Everybody leads with President Bush's unveiling yesterday of his first policy initiative--an education reform package that would require public schools accepting federal funds to annually test their students and report the results. Bush said his goal was to "confront the scandal of illiteracy in America."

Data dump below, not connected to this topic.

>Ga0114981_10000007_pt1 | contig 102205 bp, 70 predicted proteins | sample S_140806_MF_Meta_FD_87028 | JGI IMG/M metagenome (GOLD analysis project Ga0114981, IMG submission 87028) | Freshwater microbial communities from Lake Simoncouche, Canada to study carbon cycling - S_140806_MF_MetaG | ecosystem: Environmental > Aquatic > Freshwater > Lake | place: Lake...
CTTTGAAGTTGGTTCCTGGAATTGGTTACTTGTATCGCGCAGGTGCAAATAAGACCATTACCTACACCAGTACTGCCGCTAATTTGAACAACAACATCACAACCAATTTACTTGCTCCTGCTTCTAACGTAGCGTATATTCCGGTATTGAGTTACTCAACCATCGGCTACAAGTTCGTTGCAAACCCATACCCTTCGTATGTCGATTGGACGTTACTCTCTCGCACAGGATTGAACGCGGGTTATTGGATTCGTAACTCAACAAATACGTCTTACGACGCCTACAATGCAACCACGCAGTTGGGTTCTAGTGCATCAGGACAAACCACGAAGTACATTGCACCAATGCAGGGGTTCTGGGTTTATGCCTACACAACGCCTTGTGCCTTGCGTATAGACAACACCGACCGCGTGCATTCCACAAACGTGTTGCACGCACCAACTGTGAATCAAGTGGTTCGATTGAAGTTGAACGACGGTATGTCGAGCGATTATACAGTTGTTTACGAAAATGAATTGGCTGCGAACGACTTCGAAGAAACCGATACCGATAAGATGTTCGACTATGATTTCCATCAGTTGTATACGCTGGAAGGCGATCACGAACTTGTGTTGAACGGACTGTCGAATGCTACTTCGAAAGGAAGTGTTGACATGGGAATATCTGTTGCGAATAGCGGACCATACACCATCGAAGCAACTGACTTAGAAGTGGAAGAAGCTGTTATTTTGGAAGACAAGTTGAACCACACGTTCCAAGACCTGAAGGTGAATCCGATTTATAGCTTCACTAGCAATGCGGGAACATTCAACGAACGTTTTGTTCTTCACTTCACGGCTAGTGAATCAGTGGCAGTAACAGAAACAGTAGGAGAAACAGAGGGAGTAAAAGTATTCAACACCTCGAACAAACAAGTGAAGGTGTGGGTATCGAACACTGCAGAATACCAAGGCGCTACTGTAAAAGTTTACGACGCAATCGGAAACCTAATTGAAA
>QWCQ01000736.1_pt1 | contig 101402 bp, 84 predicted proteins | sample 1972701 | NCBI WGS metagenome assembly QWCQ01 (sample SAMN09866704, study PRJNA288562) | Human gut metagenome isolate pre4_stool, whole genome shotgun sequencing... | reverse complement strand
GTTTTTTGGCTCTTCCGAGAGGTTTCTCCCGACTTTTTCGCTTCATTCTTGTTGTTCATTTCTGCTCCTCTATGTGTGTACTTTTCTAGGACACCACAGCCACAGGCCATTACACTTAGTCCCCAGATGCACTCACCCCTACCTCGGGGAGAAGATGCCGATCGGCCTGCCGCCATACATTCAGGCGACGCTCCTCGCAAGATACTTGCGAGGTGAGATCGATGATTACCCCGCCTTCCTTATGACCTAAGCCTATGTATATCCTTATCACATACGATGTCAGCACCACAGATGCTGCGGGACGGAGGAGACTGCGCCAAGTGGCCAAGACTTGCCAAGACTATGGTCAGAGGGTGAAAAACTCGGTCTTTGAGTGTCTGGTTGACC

The Bush plan, which the New York Times points out is not a bill but rather a guide to a bill, carries no cost figure. But, the coverage notes, its emphasis on increasing federal monitoring of school quality (aided schools now only generally test in the third and eighth grades) while still allowing much local latitude regarding how that quality is achieved has broad appeal in Congress and among educators. Indeed, the papers point out that Bush's ideas overlap considerably with a Democratic proposal just unveiled. The only big difference, they note, is that Bush is still open to the issuance of federally funded vouchers (of up to $1,500) toward private school tuition for students in schools that fail annual testings (after three years). But they also note that yesterday, Bush continued his administration's practice of not using the word "vouchers"--even when directly addressing the concept. For instance, he is widely quoted saying, "In order for an accountability system to work, there has to be a consequence" without uttering the v-word. But the papers' overall sense is that while Bush would prefer to have vouchers be this ultimate consequence, he is more interested in having Congress get an educational bill passed before the start of the next school year. (And the Wall Street Journal says flatly that vouchers would mean "certain defeat.") And for the most part, the coverage depicts the chances of a Bush-like bill passing by then as excellent. Most papers quote Republican senators as saying vouchers aren't a deal-breaker and quote Democrats as liking much in the Bush package.